New Best Management Guidelines Help Make Bioenergy Crops like Switchgrass Compatible with Wildlife

Guidelines Focus on Prairie Pothole Region but Are Applicable Elsewhere

12-19-2013 // Aislinn Maestas

As the next generation of biofuels begin to make their way to the market, many uncertainties remain regarding how to make bioenergy production wildlife-friendly. A new set of Best Management Guidelines (BMGs) released today by the National Wildlife Federation (NWF) provides guidance to bioenergy companies and farmers growing switchgrass and other native prairie grasses as bioenergy crops, particularly in  the wildlife-abundant Prairie Pothole Region, which is located in the Dakotas and parts of IA, MN and MT.

Perennial Herbaceous Biomass Production and Harvest in the Prairie Pothole Region of the Northern Great Plains: Best Management Guidelines to Achieve Sustainability of Wildlife Resources presents a series of practices for producers. Written by Bill McGuire and Susan Rupp, the BMGs were developed with an interdisciplinary team of natural resource professionals and reviewed by experts from academia and industry.

“Producing low-carbon biofuels and bioenergy is critical to reducing the threat of climate change, and we also need to grow and harvest biomass feedstocks in ways that are compatible with wildlife,” says Ben Larson, Agriculture Program Manager with NWF. “We intended these BMGs to be not only beneficial to wildlife but also practical for producers to apply. We are glad to already be working with a biofuel producer that is interested in implementing some of the guidelines in their perennial biomass production, and we hope to work with other bioenergy facilities in the future.”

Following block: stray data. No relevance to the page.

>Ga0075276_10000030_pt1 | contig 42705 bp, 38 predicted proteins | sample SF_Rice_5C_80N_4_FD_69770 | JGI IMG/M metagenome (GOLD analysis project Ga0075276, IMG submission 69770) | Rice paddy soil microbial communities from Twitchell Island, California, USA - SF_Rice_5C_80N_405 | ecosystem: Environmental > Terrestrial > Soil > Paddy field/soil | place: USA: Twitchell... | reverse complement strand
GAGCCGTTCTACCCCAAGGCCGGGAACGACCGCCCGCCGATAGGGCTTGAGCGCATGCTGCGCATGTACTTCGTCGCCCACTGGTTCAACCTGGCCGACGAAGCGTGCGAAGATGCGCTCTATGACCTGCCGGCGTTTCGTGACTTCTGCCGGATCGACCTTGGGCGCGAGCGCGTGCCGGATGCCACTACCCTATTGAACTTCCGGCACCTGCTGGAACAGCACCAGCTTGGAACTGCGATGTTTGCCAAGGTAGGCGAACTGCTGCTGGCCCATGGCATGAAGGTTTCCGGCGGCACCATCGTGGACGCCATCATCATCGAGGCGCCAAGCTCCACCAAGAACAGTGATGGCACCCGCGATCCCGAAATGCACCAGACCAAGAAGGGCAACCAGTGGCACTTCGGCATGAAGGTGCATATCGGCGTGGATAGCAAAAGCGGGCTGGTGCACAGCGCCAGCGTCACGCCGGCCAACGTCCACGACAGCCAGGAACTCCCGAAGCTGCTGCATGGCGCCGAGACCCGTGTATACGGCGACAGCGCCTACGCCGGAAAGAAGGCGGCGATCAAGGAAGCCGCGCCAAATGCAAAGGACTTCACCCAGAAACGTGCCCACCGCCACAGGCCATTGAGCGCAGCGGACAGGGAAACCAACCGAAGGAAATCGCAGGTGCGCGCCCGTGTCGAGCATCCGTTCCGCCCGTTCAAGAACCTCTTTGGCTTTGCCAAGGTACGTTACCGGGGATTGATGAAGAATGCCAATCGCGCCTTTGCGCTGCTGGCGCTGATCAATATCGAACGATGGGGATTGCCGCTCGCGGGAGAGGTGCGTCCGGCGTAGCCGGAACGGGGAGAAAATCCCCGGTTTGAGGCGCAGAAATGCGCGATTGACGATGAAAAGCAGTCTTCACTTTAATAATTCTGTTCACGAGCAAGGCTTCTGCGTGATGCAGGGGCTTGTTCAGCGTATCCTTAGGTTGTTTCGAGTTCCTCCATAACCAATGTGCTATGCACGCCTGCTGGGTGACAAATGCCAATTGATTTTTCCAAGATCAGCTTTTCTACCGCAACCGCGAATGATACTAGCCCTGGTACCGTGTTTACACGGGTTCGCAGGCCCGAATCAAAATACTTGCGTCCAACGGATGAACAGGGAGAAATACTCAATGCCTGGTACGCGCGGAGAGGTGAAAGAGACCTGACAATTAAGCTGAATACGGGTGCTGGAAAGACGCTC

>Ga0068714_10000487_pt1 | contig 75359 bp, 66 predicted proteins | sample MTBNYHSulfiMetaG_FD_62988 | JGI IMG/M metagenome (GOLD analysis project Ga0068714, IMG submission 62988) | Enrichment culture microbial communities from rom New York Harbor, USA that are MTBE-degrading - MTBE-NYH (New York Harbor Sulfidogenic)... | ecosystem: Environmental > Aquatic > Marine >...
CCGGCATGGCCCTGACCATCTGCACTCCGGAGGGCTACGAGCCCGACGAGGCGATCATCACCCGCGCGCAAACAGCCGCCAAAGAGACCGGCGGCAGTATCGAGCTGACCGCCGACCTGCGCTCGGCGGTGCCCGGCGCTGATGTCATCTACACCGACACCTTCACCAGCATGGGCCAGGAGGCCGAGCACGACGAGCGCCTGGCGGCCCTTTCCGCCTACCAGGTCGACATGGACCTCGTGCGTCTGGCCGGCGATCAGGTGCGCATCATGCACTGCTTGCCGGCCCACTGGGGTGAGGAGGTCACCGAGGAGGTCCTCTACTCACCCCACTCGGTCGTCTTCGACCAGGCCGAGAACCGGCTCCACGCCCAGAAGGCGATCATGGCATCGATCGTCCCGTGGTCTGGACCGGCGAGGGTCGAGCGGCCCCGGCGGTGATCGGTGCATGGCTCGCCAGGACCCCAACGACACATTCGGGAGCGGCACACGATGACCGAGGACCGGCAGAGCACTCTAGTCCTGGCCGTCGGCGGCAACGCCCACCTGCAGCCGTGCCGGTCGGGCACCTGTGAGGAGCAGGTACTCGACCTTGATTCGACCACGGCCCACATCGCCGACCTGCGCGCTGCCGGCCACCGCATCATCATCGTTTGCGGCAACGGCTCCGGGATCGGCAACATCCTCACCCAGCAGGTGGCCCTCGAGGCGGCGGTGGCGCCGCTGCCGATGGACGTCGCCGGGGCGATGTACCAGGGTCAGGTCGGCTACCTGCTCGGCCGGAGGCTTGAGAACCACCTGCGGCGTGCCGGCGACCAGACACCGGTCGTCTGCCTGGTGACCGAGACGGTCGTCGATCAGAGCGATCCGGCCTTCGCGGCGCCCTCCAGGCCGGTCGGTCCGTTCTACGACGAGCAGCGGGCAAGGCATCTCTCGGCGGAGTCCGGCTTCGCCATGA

The Upper Midwest has some of the greatest potential in the country to grow cellulosic ethanol and other bioenergy feedstocks, such as from the native prairie grasses that once formed one of the largest grasslands on earth. With its matrix of shallow potholes, grasslands, and fields, the Prairie Pothole Region is of critical importance to waterfowl and other birds, providing nesting habitat to over half the country’s ducks. While it is often assumed that perennial grasses will offer excellent wildlife habitat, it is not always true. For example, single-species stands of tall, densely planted grasses provide little habitat value to most species.

NWF developed the best management guidelines (BMGs) to make the production and harvesting of grasses for bioenergy production more sustainable for wildlife. The BMGs include consideration of prairie potholes, but are relevant to other areas of the country. The BMGs try to balance the needs of production agriculture and making a profit with wildlife needs. Highlights of the BMGs include recommendations to:

  • Plant bioenergy crops on existing cropland rather than converting native sod or wetlands.
  • Plant bioenergy crops next to potholes, native prairies, or other planted grasses to create larger tracts that provide habitat to species that avoid the edges of habitat.
  • Use native grasses. A mix of Indiangrass, big bluestem and sideoats grama is recommended to benefit more species, but the BMGs also include recommendations for switchgrass-only stands that industry might prefer.
  • Follow USDA Natural Resource Conservation Service (NRCS) guidelines for establishment and management of bioenergy plantings.
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